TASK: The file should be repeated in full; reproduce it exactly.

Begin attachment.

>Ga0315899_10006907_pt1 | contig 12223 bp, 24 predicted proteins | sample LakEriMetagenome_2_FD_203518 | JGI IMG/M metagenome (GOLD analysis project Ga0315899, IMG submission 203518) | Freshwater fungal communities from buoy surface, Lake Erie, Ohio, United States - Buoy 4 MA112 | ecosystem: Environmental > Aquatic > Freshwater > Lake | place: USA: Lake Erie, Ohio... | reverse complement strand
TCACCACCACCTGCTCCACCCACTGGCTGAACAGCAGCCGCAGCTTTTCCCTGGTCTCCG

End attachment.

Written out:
>Ga0315899_10006907_pt1 | contig 12223 bp, 24 predicted proteins | sample LakEriMetagenome_2_FD_203518 | JGI IMG/M metagenome (GOLD analysis project Ga0315899, IMG submission 203518) | Freshwater fungal communities from buoy surface, Lake Erie, Ohio, United States - Buoy 4 MA112 | ecosystem: Environmental > Aquatic > Freshwater > Lake | place: USA: Lake Erie, Ohio... | reverse complement strand
TCACCACCACCTGCTCCACCCACTGGCTGAACAGCAGCCGCAGCTTTTCCCTGGTCTCCG